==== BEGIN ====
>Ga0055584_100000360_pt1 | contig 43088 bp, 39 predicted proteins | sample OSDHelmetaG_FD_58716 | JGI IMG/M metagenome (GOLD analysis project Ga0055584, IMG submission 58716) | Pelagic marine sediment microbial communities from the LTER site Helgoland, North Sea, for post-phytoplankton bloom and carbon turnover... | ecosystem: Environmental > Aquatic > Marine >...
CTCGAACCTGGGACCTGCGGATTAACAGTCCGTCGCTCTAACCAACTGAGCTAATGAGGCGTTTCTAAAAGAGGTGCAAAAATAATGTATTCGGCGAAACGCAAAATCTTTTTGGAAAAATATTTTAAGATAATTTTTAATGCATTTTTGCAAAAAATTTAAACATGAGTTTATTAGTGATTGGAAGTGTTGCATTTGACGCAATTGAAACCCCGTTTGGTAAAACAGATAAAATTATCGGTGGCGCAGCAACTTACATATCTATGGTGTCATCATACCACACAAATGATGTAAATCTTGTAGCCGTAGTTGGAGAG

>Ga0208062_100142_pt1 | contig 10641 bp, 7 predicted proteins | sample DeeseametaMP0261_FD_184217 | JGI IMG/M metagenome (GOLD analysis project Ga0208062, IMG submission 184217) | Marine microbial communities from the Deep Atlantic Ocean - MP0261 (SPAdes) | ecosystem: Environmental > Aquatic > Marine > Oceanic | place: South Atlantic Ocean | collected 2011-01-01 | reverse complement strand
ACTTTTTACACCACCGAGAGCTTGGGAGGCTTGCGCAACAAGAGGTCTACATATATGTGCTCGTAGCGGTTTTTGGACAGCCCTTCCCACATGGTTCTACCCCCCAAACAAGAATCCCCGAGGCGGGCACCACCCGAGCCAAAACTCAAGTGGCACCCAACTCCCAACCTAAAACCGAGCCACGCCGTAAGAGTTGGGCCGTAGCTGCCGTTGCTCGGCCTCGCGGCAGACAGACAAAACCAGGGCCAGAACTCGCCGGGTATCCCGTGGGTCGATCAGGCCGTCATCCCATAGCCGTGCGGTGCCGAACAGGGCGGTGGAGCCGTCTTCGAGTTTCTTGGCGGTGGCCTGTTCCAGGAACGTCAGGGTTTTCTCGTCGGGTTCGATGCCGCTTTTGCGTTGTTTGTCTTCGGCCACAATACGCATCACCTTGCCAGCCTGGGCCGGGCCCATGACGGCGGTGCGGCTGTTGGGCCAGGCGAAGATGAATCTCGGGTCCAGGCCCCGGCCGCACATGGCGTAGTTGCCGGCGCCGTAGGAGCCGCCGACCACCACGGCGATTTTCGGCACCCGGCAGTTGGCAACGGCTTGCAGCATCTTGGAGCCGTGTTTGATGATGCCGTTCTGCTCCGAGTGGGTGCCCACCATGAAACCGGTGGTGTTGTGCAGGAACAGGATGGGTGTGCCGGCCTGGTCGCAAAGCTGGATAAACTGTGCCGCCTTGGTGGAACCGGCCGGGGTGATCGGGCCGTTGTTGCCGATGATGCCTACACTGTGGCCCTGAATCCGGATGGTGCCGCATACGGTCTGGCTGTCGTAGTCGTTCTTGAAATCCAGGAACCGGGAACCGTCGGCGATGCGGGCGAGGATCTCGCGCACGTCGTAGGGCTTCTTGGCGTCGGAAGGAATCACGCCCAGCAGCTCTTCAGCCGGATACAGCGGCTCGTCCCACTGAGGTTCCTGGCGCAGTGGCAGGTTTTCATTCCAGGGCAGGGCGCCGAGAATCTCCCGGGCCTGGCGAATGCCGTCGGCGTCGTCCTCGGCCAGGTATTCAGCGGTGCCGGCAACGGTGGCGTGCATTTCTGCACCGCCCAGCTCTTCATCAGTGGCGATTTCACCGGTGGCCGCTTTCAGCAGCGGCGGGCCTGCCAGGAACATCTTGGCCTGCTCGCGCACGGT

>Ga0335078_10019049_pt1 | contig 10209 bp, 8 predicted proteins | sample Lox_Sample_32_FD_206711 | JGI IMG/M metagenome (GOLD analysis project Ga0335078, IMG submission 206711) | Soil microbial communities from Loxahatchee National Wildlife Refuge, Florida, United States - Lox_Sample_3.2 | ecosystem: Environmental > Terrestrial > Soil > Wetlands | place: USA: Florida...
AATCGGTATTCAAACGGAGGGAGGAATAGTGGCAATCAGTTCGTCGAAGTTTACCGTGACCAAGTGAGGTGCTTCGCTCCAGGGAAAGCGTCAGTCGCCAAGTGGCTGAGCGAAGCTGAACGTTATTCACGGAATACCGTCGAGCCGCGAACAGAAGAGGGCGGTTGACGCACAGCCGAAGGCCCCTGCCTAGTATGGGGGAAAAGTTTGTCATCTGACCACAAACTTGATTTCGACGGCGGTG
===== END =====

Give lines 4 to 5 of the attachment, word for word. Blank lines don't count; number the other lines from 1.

ACTTTTTACACCACCGAGAGCTTGGGAGGCTTGCGCAACAAGAGGTCTACATATATGTGCTCGTAGCGGTTTTTGGACAGCCCTTCCCACATGGTTCTACCCCCCAAACAAGAATCCCCGAGGCGGGCACCACCCGAGCCAAAACTCAAGTGGCACCCAACTCCCAACCTAAAACCGAGCCACGCCGTAAGAGTTGGGCCGTAGCTGCCGTTGCTCGGCCTCGCGGCAGACAGACAAAACCAGGGCCAGAACTCGCCGGGTATCCCGTGGGTCGATCAGGCCGTCATCCCATAGCCGTGCGGTGCCGAACAGGGCGGTGGAGCCGTCTTCGAGTTTCTTGGCGGTGGCCTGTTCCAGGAACGTCAGGGTTTTCTCGTCGGGTTCGATGCCGCTTTTGCGTTGTTTGTCTTCGGCCACAATACGCATCACCTTGCCAGCCTGGGCCGGGCCCATGACGGCGGTGCGGCTGTTGGGCCAGGCGAAGATGAATCTCGGGTCCAGGCCCCGGCCGCACATGGCGTAGTTGCCGGCGCCGTAGGAGCCGCCGACCACCACGGCGATTTTCGGCACCCGGCAGTTGGCAACGGCTTGCAGCATCTTGGAGCCGTGTTTGATGATGCCGTTCTGCTCCGAGTGGGTGCCCACCATGAAACCGGTGGTGTTGTGCAGGAACAGGATGGGTGTGCCGGCCTGGTCGCAAAGCTGGATAAACTGTGCCGCCTTGGTGGAACCGGCCGGGGTGATCGGGCCGTTGTTGCCGATGATGCCTACACTGTGGCCCTGAATCCGGATGGTGCCGCATACGGTCTGGCTGTCGTAGTCGTTCTTGAAATCCAGGAACCGGGAACCGTCGGCGATGCGGGCGAGGATCTCGCGCACGTCGTAGGGCTTCTTGGCGTCGGAAGGAATCACGCCCAGCAGCTCTTCAGCCGGATACAGCGGCTCGTCCCACTGAGGTTCCTGGCGCAGTGGCAGGTTTTCATTCCAGGGCAGGGCGCCGAGAATCTCCCGGGCCTGGCGAATGCCGTCGGCGTCGTCCTCGGCCAGGTATTCAGCGGTGCCGGCAACGGTGGCGTGCATTTCTGCACCGCCCAGCTCTTCATCAGTGGCGATTTCACCGGTGGCCGCTTTCAGCAGCGGCGGGCCTGCCAGGAACATCTTGGCCTGCTCGCGCACGGT

>Ga0335078_10019049_pt1 | contig 10209 bp, 8 predicted proteins | sample Lox_Sample_32_FD_206711 | JGI IMG/M metagenome (GOLD analysis project Ga0335078, IMG submission 206711) | Soil microbial communities from Loxahatchee National Wildlife Refuge, Florida, United States - Lox_Sample_3.2 | ecosystem: Environmental > Terrestrial > Soil > Wetlands | place: USA: Florida...